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Park City Parking Manager Recommends China Bridge Change To Metered Parking

KPCW Radio

The Park City Council received an update Tuesday on the city’s transportation demand management plan, including on how parking strategies are working in Park City.

The transportation demand management program, or TDM, works to reduce single-occupancy vehicle trips and vehicle miles travelled through several programs, including bike share, park and rides, transit and parking.

Park City Parking Manager Johnny Wasden noted there’s more consistent daily use of parking on Main Street than in the China Bridge parking garage. Wasden says China Bridge is also less used Monday through Thursday after 5 p.m. and that car drivers are passing up the parking garage for what they may perceive as less restrictive parking.

“That might be attributed to the gates," Wasden said. "Folks drive by who aren’t familiar with town, and they kind of say, 'oh, that might not be for me, I don't want to pull in there and have someone pull up behind me and I can't get out.”

China Bridge comes closest to full capacity, unsurprisingly, during peak events—Fourth of July; the Park Silly Markets; Kimball Arts Festival and Tour of Utah. But the garage mostly never reaches its full capacity, which is around 600 cars. Additionally, Wasden says the maintenance of equipment in China Bridge incurs high costs and provides daily problems.

“I was considering putting a montage together for everyone of all the damages that we see, whether it be accidental or if someone pops the gate open and lets all their friends out at 1 o’ clock in the morning, then the sheriff's office calls me," Wasden said. "But we have a lot of instances. I think we had three in the last week where the gates were nonfunctional due to some kind of impact, or someone just popping them up.”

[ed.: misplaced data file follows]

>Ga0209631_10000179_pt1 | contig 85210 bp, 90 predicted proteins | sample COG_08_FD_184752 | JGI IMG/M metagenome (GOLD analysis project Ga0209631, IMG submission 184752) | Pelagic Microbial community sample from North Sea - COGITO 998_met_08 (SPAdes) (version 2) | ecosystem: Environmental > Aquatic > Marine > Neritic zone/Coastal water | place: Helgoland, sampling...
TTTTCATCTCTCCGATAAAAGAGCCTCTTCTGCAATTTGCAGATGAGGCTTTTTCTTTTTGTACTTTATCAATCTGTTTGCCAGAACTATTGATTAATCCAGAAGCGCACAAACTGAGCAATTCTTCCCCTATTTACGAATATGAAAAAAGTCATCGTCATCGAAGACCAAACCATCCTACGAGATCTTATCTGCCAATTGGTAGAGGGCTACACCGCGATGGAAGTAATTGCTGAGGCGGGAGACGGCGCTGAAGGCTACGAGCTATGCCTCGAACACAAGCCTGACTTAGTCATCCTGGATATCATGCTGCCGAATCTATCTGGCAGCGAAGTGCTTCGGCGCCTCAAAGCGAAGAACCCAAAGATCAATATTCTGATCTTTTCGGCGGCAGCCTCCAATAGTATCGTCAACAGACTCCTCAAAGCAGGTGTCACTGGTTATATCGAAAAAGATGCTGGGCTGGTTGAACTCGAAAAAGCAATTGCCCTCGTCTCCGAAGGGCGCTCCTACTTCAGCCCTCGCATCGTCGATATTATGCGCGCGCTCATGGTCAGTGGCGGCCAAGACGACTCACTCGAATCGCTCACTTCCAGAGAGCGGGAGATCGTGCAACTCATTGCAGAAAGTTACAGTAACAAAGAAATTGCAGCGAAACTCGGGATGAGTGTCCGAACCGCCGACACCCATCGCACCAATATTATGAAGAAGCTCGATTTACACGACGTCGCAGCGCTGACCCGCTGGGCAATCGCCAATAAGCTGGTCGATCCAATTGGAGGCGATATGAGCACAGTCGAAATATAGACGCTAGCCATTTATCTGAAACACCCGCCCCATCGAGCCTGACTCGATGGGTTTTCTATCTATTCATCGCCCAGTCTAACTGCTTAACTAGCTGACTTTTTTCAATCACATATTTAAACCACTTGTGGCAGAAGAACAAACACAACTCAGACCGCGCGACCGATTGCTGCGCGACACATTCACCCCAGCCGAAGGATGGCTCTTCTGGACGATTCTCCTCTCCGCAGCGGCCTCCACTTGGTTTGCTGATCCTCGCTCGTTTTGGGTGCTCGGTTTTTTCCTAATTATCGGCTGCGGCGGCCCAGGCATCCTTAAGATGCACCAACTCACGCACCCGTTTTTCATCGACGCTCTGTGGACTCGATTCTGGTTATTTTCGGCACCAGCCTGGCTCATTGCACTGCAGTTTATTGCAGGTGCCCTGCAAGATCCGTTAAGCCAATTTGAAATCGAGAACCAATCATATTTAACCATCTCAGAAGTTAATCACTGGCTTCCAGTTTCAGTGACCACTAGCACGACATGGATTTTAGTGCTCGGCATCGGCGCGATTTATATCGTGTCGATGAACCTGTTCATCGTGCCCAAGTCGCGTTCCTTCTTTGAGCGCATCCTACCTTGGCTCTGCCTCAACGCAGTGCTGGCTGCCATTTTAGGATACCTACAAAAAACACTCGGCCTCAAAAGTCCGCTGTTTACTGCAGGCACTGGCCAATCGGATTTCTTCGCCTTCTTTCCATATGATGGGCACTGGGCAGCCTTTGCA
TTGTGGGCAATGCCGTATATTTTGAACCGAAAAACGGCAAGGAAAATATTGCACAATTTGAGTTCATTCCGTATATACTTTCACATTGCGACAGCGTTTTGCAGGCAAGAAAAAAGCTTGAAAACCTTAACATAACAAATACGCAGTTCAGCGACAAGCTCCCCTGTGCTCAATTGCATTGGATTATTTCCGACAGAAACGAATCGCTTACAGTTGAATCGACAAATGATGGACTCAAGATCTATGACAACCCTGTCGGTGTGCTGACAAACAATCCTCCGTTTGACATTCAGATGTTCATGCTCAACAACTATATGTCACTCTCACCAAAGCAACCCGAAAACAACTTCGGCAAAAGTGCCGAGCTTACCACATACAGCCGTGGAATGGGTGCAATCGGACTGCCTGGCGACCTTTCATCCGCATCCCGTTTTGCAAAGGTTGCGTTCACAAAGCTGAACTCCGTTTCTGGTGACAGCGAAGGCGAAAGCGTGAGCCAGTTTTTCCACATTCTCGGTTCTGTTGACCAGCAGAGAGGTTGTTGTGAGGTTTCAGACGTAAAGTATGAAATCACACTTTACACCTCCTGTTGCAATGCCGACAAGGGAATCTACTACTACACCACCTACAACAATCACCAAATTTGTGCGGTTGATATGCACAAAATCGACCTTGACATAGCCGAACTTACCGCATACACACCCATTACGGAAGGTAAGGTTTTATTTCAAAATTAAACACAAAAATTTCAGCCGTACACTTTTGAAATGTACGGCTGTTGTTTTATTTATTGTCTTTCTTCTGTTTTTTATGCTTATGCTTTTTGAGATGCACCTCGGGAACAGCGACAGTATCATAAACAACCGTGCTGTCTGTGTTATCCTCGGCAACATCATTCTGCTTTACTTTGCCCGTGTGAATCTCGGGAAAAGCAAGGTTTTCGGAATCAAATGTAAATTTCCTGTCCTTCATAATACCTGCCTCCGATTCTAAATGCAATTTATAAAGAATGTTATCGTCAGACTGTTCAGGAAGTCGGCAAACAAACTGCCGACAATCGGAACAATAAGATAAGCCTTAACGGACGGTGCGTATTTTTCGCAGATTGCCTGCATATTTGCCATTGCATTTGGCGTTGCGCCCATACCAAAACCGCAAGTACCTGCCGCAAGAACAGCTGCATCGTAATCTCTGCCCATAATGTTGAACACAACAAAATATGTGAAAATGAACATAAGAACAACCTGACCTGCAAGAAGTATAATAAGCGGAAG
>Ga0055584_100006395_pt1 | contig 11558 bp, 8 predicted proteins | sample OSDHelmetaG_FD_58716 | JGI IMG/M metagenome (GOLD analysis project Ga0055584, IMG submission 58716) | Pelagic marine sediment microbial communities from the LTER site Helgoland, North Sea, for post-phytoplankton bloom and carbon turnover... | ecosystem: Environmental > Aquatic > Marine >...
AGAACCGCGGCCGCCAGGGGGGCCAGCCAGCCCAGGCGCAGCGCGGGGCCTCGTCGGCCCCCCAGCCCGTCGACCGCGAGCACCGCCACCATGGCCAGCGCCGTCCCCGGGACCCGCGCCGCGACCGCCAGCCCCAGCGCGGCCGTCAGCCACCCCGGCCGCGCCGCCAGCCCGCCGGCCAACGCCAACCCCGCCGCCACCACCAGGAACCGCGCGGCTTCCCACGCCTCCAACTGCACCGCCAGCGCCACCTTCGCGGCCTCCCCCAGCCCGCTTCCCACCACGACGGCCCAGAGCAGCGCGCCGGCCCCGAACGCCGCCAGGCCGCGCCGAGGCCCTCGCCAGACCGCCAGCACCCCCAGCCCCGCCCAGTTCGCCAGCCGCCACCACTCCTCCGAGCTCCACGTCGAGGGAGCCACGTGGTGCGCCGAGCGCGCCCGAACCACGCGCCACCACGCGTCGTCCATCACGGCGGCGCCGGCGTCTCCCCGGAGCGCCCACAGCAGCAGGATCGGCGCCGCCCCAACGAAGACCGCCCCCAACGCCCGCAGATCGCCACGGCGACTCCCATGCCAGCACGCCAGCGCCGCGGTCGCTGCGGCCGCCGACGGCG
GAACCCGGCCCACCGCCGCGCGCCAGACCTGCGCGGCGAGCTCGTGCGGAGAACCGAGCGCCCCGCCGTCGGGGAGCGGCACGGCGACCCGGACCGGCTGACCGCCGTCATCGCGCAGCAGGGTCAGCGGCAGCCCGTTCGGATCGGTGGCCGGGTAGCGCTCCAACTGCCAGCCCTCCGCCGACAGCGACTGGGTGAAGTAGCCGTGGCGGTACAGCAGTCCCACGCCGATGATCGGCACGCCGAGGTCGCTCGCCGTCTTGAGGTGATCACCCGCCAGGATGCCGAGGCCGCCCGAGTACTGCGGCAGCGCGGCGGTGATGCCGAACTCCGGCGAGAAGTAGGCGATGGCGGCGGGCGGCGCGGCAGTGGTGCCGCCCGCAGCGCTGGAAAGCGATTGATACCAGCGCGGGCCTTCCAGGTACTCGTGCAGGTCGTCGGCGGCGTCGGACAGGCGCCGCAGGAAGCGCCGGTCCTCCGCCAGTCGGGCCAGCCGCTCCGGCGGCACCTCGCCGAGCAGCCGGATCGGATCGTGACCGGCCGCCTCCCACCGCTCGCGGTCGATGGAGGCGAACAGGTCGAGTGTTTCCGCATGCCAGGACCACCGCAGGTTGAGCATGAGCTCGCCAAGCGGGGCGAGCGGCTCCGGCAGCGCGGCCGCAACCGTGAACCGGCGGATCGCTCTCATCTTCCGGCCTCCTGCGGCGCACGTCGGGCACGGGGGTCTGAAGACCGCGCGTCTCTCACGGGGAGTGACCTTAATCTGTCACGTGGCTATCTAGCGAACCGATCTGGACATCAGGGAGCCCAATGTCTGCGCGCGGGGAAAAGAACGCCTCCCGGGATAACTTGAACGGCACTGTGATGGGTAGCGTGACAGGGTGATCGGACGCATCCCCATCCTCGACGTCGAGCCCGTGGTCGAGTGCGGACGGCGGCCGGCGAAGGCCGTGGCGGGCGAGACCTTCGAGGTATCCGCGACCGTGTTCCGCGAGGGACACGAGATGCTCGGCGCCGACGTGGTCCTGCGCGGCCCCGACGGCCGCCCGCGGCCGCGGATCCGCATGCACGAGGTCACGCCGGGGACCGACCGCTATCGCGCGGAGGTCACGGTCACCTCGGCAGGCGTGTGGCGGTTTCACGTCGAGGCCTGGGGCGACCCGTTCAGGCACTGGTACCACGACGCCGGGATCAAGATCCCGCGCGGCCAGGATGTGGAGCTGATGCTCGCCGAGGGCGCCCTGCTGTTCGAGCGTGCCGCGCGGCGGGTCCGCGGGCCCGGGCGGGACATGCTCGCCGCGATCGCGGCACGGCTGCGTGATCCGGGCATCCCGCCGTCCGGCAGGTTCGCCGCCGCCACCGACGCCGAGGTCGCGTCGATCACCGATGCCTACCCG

Councilmember Lynn Ware Peek asked why China Bridge had gates installed to begin with. Wasden says he’s not sure but believes it might be time to change the parking management strategy in China Bridge to be consistent with Main Street’s metering system.

“I would recommend taking them out and replacing them with the parking meter system, just because it does encourage free-flowing traffic," Wasden said. "It doesn't cause the backup at the street level. You wouldn't need to have a parking attendant to take payments, or anything like that. They could just go find their spot, pay with their phone or at a meter, and then be able to extend their session remotely as they do on Main Street.”

Moving forward, Wasden says transportation staff wants to better communicate information about China Bridge to the public and to Main Street employees while still using the cost of parking to deter driving and encourage commuters and visitors to take transit instead.

Emily Means hadn’t intended to be a journalist, but after two years of studying chemistry at the University of Utah, she found her fit in the school’s communication program. Diving headfirst into student media opportunities, Means worked as a host, producer and programming director for K-UTE Radio as well as a news writer and copy editor at The Daily Utah Chronicle.
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